Less than a year away from the presidential elections, the opposition (especially the Peronist opposition) is immersed in a frenetic process of re-organization, with its leaders forming and breaking alliances in their goal of presenting themselves as the most viable alternative to the Cambiemos coalition.
However, within this melting pot – where the most diverse ideologies and stances are trying to live together – there is a particular character who does not seem to be able to find his place, pinballing between different factions: former presidential candidate and Frente Renovador party leader, Sergio Massa.
During the past months, Massa has taken pictures with different members of the opposition spectrum who would probably not form a united front between them, and issuing some statement that contrasted with the positions of potential allies. He has also seen his own party broken, following the recent departure of the deputy who led the Frente Renovador in the Lower House in the last year’s midterm elections in Buenos Aires, Felipe Solá.
So let’s take a look at the somewhat erratic course of action that Massa has followed during the past months, and the different political waters he has tested.
Alternativa Para una Nueva Argentina
In late September, Massa and the three members of the Partido Justicialista (PJ) who have so far announced or hinted at the possibility of running for president next year (senator Miguel Pichetto and Salta and Córdoba governors Juan Manuel Urtubey and Juan Schiaretti) uploaded a pretty cheesy video on social media in which they pretended to debate about politics and show their intention of building a new political space, called Alternativa Argentina (AA).
“The challenge lies on overcoming the ‘polarization trap’ between [President Mauricio] and [former President] Cristina [Fernández de Kirchner]. Argentines are tired of discussing one and other’s failures,” said Massa when announcing its creation.
The most likely scenario for Alternativa Federal would be a primary election, aimed at having their supporters choose a candidate the rest can rally behind. Before, however, they would need to clear a large hurdle: they need to reach consensus and raise a cohesive political and economic strategy since, so far, their approach as an opposition is contrasting.
For example, while Urtubey, Pichetto and Schiaretti have expressed their willingness to vote for the government’s budget bill, Massa called it “hideous” and “impossible to support.” Moreover, the former presidential candidate said in Washington a few weeks ago that, if he were President in 2019, he would re-negotiate the agreement with the International Monetary Fund (IMF). Neither of the three others have expressed similar intentions.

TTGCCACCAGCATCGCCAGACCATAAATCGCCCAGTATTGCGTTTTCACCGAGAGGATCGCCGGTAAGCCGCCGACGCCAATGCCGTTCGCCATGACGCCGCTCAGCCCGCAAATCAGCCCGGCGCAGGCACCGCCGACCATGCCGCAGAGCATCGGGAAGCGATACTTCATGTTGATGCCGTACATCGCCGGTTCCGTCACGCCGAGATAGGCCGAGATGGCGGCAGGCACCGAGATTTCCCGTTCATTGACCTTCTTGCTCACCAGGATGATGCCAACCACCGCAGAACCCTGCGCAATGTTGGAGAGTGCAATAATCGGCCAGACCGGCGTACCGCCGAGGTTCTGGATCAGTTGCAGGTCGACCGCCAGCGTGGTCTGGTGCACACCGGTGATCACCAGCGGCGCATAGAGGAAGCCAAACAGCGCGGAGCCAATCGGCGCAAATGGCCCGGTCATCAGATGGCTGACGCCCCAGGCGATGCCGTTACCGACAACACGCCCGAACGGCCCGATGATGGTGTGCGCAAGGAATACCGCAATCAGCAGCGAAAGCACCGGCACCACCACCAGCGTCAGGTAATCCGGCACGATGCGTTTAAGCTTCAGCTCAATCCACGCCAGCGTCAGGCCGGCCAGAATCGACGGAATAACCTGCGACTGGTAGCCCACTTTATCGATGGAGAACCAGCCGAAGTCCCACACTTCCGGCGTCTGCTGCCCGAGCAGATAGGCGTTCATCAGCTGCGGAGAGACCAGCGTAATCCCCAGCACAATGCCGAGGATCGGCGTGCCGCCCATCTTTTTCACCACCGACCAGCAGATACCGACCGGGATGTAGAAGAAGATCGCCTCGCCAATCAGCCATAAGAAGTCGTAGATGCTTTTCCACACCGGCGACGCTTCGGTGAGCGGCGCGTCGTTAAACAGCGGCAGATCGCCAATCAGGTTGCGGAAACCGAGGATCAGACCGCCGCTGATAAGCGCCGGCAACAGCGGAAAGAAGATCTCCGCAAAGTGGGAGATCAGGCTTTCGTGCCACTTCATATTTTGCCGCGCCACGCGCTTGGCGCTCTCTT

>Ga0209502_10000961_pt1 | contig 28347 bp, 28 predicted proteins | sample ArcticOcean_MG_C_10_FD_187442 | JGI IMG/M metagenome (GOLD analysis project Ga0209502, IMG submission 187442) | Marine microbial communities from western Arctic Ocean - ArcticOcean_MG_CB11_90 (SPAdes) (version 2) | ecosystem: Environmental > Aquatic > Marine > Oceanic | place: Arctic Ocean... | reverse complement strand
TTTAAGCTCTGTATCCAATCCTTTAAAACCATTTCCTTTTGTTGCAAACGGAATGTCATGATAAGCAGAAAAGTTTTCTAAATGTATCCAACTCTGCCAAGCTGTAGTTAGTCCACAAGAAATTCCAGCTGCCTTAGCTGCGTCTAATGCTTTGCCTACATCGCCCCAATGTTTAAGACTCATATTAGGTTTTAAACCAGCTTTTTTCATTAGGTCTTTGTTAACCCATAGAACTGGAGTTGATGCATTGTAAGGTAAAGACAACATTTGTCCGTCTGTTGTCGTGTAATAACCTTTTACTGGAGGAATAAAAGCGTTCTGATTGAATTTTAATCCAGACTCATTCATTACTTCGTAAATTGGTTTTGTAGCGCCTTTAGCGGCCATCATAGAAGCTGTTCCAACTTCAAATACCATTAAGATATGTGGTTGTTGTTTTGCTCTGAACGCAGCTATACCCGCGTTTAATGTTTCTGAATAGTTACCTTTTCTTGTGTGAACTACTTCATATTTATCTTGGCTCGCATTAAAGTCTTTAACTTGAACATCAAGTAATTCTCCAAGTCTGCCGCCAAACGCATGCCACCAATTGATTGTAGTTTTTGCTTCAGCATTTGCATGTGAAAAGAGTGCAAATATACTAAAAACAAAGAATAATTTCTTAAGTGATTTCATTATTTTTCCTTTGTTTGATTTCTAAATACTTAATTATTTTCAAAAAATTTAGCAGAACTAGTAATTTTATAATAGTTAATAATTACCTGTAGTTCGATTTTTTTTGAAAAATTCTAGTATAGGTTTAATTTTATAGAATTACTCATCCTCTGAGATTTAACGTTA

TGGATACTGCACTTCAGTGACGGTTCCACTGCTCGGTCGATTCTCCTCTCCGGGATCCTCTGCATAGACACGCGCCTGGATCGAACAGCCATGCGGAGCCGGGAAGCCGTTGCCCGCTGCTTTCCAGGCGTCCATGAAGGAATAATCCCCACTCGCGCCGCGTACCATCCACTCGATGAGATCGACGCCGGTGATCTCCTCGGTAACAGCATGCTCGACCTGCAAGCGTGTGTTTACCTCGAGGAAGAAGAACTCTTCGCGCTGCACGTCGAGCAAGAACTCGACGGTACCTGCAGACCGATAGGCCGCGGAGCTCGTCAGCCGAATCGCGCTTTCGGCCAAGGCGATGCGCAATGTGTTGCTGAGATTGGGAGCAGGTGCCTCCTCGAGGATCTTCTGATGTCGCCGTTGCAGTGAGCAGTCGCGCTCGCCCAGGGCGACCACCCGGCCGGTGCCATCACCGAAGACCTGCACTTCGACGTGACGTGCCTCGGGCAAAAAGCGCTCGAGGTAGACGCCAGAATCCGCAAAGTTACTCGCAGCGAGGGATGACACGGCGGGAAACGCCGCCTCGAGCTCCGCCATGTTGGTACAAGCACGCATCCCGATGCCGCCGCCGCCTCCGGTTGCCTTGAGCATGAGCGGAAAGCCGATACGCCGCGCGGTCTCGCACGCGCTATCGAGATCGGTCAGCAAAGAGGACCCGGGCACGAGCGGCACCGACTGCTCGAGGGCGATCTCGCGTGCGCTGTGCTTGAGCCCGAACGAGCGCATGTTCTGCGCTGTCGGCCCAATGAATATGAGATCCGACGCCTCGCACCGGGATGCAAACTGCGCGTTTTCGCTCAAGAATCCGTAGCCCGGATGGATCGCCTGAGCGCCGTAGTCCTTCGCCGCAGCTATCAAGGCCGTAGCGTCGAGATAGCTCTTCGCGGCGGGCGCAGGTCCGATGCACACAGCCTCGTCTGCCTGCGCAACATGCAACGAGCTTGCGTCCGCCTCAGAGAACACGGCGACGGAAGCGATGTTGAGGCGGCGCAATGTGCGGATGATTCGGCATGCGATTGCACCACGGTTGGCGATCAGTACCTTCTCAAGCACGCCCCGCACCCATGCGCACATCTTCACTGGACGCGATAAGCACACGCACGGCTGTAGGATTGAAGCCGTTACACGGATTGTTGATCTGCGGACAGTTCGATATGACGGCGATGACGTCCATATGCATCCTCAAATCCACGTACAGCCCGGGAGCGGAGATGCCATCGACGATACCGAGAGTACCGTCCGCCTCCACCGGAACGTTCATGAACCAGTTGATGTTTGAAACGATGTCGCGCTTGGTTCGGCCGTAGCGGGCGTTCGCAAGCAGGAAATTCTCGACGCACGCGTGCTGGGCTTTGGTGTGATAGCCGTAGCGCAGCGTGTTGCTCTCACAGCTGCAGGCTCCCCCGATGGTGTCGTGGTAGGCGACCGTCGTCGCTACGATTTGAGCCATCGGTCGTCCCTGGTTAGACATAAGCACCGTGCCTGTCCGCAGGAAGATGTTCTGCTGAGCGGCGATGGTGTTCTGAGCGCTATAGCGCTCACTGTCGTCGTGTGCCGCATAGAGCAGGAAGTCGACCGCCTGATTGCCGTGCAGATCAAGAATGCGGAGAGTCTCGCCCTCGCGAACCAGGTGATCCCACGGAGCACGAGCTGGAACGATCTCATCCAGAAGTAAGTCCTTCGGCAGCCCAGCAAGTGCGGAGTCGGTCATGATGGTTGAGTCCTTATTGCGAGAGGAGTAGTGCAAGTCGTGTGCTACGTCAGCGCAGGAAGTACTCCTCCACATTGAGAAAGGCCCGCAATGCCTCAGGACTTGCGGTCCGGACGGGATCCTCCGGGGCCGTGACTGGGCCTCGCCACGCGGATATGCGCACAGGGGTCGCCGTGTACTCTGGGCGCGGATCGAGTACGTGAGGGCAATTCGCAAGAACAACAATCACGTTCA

Besides facing an uncertain scenario in the building of this political alternative, Massa has been facing turbulence within his own party.
Secession in the Frente Renovador
On October 22, his close ally Felipe Solá (who was a candidate to governor of the Buenos Aires province in 2015 and a national deputy in 2017 representing Massa’s Frente Renovador) officially broke with him and formed a 5-people caucus in the Lower House. Sola’s newfound political ally is Facundo Moyano, the son of powerful teamsters union leader Hugo Moyano, currently immersed in a strong fight with the Macri administration.
The caucus will be called Red por Argentina, and it is still uncertain whether it will continue to be independent or fall under Kirchnerism’s sphere of influence.
Photo via Clarín
Regardless of the new party’s future, this rupture is causing a big dent to the FR, as this not only happened in the Lower House. According to Ámbito, it also happened in at least 37 city councils throughout the Buenos Aires Province, Massa’s stronghold.
Closing in on Socialists
On that same day, Massa changed course. He took a picture with members of Santa Fe’s Partido Socialista – current and former provincial Governors Miguel Lifshitz and Antonio Bonfatti – as well as member of the Unión Cívica Radical Ricardo Alfonsín, and his running mate in the Buenos Aires Province’s Senators ticket in the 2017 midterms, the leader of the Frente Progresista party Margarita Stolbizer. According to the politicians who took part in the meeting, they held “an informal dialogue” aimed at calling all sectors of the opposition to unite.
“Peronistas, Progresistas, Radicales, Socialistas and Renovadores. It does not matter. What matters is the Argentina we all want: one of growth and development, and against austerity measures and the International Monetary Fund,” they stated.
Photo via La Política Online
However, according to Santa Fe newspaper La Capital, the Socialistas, and especially Lifshitz, experienced backlash for their decision.
Joining the ‘Bolsonaro Effect’ as Well
Here’s another recent event that illustrates the ideological differences between Massa and members of this sector of the opposition, and could jeopardize this attempt to conform an alliance. Following the election of Jair Bolsonaro in the Brazilian presidential elections, Massa was one of the politicians who avoided criticizing the president-elect, and in fact praised the fact that – in his eyes – he had defended the interests of the Brazilian people.
“Trump defends the US from a process of globalization that jeopardizes many American jobs; Mexico’s López Obrador stands for Mexicans and Bolsonaro’s policies are aimed at defending the Brazilian people. We have a responsibility to provide Argentines with an alternative that defends the country, instead of continuing to believe that we can ignore the global scenario,” he said, hinting that protectionism would play a significant role in an eventual electoral platform of his in next year’s presidential elections.